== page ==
One answer to this problem is to reach out to specific, historically underrepresented communities. What level of participation distinguishes a participatory archive from a community archive? According Benoit and Roeschley (chapter 14), the answer lies in the level of control individuals outside the institution have over the archive itself, extending from practices of collection, to description, preservation, and access. Community archives are, by definition, grassroots institutions designed to preserve a history by and for a specific group of individuals. But as Benoit and Roeschley note, informal collections and local projects are increasingly finding homes in institutional archives, both through outreach and more open collection practices. While methods like transcription ’can be a productive but not a transformative process’ (p. 90), authors here argue that community archives require a reassessment of what it means to be an archivist, as well as what the purpose of an archive is (p. 168-169).
Benoit and Roeschley write in this overview chapter that the literature on community archives is still quite small and tightly focused on activist and social justice archives. This tendency is visible in Bastian and Flinn’s update to the pathbreaking Community archives, published in 2009 when, as the authors note, the field was in its nascency. The book begins with three theoretical chapters, followed by seven case study chapters that cover Thai community self-documentation (chapter 5), metal music archives (chapter 6), indigenous archiving (chapters 4 and 8), archiving minority communities in North America (chapters 7 and 9), and a chapter on Croatian postwar ‘archivy’ (chapter 10). This organization is designed to provide a loose, contextualized definition of ‘community archives’ that, as the authors put it in their introduction, ’[suggests] that there may be no boundaries to these synergies between people and their ability to unite around the records and the ability of the records to unite them’ (p. xxiii).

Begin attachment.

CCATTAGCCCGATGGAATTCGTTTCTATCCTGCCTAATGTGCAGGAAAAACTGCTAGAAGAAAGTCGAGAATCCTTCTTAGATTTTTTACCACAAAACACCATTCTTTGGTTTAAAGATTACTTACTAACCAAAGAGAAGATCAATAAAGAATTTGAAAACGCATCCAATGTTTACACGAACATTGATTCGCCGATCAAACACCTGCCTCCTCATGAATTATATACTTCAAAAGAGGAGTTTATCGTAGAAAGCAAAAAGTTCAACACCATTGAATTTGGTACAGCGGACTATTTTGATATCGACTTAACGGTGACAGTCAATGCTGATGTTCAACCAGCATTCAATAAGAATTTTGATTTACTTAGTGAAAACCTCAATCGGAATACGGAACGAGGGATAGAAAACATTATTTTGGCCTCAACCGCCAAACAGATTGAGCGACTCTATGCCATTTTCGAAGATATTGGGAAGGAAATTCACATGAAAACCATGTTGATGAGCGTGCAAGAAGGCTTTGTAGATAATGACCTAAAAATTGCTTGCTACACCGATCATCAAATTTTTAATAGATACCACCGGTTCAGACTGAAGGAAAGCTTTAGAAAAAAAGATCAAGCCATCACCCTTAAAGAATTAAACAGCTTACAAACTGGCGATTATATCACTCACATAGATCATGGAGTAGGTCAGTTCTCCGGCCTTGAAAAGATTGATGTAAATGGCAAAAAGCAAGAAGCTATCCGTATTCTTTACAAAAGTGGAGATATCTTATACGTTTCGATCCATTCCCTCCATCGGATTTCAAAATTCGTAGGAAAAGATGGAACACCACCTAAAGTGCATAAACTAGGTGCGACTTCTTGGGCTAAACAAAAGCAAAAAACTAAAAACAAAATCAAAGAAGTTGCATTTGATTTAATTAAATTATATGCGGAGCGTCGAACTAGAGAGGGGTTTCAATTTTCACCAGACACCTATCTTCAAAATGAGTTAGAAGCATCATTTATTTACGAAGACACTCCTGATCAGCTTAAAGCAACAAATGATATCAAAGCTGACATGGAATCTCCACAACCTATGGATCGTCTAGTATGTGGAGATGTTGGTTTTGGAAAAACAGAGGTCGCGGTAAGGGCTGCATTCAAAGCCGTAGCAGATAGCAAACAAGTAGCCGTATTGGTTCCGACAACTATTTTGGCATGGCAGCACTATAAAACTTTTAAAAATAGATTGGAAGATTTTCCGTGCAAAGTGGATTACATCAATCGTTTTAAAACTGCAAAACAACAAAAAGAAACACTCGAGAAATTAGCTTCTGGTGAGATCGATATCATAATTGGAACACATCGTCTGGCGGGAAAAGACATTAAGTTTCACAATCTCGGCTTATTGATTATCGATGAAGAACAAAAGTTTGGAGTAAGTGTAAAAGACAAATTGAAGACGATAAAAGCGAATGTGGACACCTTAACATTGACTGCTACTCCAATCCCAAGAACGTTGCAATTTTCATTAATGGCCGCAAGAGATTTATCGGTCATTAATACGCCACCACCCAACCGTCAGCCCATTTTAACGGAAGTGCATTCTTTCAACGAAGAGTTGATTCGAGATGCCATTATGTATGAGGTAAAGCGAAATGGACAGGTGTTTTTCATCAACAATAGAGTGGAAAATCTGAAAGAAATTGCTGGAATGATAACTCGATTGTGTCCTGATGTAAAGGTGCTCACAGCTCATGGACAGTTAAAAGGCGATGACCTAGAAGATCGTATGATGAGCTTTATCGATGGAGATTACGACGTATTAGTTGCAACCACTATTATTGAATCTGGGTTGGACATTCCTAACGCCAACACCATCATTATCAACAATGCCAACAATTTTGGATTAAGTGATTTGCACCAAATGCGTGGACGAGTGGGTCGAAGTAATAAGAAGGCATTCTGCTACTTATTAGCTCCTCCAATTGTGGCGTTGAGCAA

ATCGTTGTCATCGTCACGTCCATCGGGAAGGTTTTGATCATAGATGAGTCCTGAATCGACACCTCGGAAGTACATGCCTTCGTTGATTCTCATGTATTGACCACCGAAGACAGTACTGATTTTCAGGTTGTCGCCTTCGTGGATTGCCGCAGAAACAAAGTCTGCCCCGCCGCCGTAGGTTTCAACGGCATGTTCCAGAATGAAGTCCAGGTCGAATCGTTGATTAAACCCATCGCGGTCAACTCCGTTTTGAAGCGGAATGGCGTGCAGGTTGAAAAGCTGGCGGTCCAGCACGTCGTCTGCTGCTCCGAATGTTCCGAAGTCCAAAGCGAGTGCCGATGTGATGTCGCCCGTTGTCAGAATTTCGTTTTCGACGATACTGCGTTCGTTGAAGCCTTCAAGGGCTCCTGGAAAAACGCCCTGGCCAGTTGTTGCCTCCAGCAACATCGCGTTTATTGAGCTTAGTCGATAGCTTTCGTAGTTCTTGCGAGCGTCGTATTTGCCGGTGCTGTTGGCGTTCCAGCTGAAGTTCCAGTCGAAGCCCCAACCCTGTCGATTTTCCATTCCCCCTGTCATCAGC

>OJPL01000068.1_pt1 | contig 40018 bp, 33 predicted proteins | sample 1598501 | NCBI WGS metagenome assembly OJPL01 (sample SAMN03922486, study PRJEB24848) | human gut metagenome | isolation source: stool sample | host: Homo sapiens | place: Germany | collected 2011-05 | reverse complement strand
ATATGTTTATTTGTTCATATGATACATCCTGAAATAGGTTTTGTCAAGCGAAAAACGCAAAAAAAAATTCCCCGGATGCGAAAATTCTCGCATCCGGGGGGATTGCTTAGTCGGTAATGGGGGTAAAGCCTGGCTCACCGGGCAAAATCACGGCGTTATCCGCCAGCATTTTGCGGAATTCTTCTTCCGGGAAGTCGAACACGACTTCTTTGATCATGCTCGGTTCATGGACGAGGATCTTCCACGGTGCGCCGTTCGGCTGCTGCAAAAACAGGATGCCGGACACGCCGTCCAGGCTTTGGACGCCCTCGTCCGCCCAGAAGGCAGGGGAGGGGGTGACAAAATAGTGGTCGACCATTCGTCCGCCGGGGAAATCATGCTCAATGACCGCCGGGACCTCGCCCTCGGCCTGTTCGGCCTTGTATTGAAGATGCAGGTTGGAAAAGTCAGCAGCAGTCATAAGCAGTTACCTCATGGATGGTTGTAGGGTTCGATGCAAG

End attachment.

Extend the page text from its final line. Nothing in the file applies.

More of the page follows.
That the book is clearly weighted towards case studies reflects the fact that scholarly work on community archives is still at the beginning of a process of theorization. Both Rebecka Taves’ chapter on ‘archival optimism’ and Michelle Caswell’s chapter on ‘affective archivy’ underline the emotional engagement component of archives grounded in social justice, a strong theme in the field since the publication of Ann Cvetkovich’s An archive of feelings (2003). It is perhaps this social justice component that has led to the lack of links between community archives analysis and more traditional archival models like the records continuum, despite opportunities for connection noted in Michael Piggott’s chapter. This focus on engagement is further developed in the case studies, while concerns with conceptual archival frameworks are less evident. The case studies are focused tightly on archival practice, most often on collaborative archival practice in physical spaces from the bottom up.
As with Participatory archives, Bastian and Flinn’s volume highlights the importance of collaboration, but digital tools are far less central here. Oral history, which appears in several chapters, is a good case in point. Cooperation documentation of community voices employs both new technologies and physical interaction; as several authors note, recorded interviews can help to bridge the important gap between ‘tangible’ documents (text, photographs, etc.) and ‘intangible’ cultural heritage (performances, community practices, etc.). Community archives, community spaces is as space-focused as its title would imply; digital tools are a means of ongoing communication rather than a method of facilitating a fixed kind of participation and output. From this perspective, as Simionica’s chapter on Thai community self-archiving argues, collection practices that privilege intangible material can be more sustainable than tangible documents, in part because ‘ethnic provenance’ or collective ethnic ownership of traditions rather than physical items. From this perspective, community sustainability is central, while the traditional archive of tangible documents is secondary and significantly less durable.